[W]hen CBO estimated the initial House bill in February, it projected that the $61.3 billion in nonemergency appropriations cuts would result in $9.2 billion in outlay reductions by Sept. 30 when measured against comparable outlay estimates two months earlier, on Dec. 20.
By comparison, the precise appropriations cut now, $37.7 billion, translates into a vastly smaller sum, $352 million, using the same standard.
A more accurate picture can be drawn by separating out the annual Pentagon portion of the bills.
When this is done, the House bill in February can be seen as having truly proposed to cut more than $68 billion from largely domestic and foreign aid appropriations. The resulting 2011 outlay reduction forecast by CBO was about $18 billion – a roughly 4-1 ratio.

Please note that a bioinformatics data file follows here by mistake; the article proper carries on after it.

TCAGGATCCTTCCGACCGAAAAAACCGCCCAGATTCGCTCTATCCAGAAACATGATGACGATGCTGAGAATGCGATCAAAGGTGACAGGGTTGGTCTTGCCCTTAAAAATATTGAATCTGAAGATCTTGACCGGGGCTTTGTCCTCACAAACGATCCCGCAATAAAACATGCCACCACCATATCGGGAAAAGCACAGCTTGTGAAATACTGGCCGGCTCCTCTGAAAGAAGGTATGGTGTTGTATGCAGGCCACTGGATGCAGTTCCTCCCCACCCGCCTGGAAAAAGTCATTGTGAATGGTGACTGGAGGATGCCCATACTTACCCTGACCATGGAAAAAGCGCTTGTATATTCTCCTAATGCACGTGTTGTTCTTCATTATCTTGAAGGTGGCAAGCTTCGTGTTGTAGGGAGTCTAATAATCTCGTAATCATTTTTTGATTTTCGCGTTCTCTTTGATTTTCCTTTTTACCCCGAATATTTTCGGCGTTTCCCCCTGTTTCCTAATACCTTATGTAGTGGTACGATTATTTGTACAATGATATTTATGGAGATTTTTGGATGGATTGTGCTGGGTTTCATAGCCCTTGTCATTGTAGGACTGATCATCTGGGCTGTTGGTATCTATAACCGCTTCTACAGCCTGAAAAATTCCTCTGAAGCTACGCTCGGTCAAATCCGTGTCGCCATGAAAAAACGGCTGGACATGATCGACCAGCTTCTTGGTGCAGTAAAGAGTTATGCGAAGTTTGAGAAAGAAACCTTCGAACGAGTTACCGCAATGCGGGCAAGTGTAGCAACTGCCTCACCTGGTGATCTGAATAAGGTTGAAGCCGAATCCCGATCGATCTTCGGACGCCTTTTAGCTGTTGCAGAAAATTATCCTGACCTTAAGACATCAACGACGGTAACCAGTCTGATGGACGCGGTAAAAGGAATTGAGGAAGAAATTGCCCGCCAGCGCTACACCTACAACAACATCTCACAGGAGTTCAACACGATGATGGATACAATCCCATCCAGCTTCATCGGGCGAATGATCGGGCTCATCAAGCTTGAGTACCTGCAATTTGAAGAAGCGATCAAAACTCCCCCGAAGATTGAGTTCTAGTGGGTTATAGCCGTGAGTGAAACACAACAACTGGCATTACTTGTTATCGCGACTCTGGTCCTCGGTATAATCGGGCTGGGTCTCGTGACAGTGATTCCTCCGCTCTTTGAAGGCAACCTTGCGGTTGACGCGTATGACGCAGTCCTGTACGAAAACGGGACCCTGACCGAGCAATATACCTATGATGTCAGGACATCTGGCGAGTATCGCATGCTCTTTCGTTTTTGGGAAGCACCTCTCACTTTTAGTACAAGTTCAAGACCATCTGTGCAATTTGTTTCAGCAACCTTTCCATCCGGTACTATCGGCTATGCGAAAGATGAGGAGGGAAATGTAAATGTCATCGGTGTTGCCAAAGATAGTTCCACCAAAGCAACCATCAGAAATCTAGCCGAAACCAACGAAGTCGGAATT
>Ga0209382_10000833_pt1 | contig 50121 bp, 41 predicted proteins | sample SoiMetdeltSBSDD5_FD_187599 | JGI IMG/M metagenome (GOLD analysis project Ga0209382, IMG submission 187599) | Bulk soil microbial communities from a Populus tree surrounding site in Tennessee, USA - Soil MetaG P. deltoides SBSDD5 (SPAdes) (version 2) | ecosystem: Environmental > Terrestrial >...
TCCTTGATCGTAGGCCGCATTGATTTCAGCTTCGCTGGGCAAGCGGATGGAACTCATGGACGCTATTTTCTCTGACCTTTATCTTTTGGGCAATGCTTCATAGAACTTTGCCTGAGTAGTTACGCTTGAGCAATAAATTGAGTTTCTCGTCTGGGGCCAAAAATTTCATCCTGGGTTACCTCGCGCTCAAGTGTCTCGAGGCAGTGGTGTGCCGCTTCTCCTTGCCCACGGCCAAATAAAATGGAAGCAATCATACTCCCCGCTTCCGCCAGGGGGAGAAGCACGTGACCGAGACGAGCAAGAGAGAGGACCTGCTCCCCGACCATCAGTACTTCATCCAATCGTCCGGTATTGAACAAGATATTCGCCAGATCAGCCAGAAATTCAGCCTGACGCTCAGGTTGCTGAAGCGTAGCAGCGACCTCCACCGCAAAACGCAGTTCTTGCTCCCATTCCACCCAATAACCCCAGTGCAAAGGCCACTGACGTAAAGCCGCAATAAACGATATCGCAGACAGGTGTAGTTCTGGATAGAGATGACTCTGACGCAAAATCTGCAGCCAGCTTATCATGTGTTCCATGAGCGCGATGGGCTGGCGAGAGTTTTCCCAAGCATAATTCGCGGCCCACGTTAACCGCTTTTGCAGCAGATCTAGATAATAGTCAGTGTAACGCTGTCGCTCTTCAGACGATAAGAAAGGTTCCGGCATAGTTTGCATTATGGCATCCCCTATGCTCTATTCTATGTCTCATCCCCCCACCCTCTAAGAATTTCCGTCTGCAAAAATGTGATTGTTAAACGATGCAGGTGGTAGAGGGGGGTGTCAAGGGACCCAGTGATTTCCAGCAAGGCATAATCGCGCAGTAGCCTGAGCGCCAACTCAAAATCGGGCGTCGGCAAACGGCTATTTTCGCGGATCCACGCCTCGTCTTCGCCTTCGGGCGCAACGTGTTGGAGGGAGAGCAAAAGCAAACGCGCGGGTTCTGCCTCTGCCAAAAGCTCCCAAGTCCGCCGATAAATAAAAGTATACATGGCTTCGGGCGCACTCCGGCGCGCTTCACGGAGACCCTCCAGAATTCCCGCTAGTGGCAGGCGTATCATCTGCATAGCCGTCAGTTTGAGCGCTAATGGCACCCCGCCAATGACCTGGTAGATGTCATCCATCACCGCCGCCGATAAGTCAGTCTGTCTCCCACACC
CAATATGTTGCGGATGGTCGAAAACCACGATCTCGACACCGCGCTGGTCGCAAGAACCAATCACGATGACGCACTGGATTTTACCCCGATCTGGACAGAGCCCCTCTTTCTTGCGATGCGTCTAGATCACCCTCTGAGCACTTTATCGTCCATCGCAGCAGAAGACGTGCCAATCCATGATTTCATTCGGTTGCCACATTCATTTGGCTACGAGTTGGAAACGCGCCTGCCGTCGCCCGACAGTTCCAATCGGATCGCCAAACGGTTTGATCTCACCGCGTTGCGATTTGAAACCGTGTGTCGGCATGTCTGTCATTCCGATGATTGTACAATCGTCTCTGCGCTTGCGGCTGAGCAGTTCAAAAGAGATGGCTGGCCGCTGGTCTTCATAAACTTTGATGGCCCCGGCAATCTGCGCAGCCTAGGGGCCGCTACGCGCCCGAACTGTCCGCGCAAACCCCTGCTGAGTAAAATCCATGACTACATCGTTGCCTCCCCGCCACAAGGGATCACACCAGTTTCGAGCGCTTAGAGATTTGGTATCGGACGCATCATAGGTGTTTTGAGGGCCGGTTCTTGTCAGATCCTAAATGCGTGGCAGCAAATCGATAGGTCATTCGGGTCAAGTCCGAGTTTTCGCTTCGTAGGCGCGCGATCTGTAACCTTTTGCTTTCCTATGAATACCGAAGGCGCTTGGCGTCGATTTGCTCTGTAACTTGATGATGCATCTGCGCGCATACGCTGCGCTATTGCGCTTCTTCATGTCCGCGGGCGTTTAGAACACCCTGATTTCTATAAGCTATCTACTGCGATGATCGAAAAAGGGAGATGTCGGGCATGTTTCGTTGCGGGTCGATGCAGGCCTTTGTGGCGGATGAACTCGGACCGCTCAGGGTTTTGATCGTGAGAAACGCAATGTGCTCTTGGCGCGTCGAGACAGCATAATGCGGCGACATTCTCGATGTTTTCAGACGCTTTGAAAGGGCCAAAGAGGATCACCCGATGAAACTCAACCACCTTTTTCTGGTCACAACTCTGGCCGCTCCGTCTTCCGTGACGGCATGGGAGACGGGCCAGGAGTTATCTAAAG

“H.R. 1, the original House GOP budget that was supported by Tea Parters and was passed in February, had a cuts-to-outlay reduction ratio of 4 to 1 for non-defense spending,” writes McCormack. “The ratio for the CR agreed to by Boehner, Reid, and Obama is 5 to 1.”
Frankly, even H.R. 1 was inadequate in dealing with the longer-term fiscal crisis. But my assesment of the current deal remains unchanged: If this is an opening salvo in the fight against spending, the beginning of slowly but surely reversing the trajectory of government growth without hamfisted political blundering, then all to the good. If it is the beginning of a pattern of overpromising and underdelivering on spending, then we are in dire straits. What matters most is what comes next.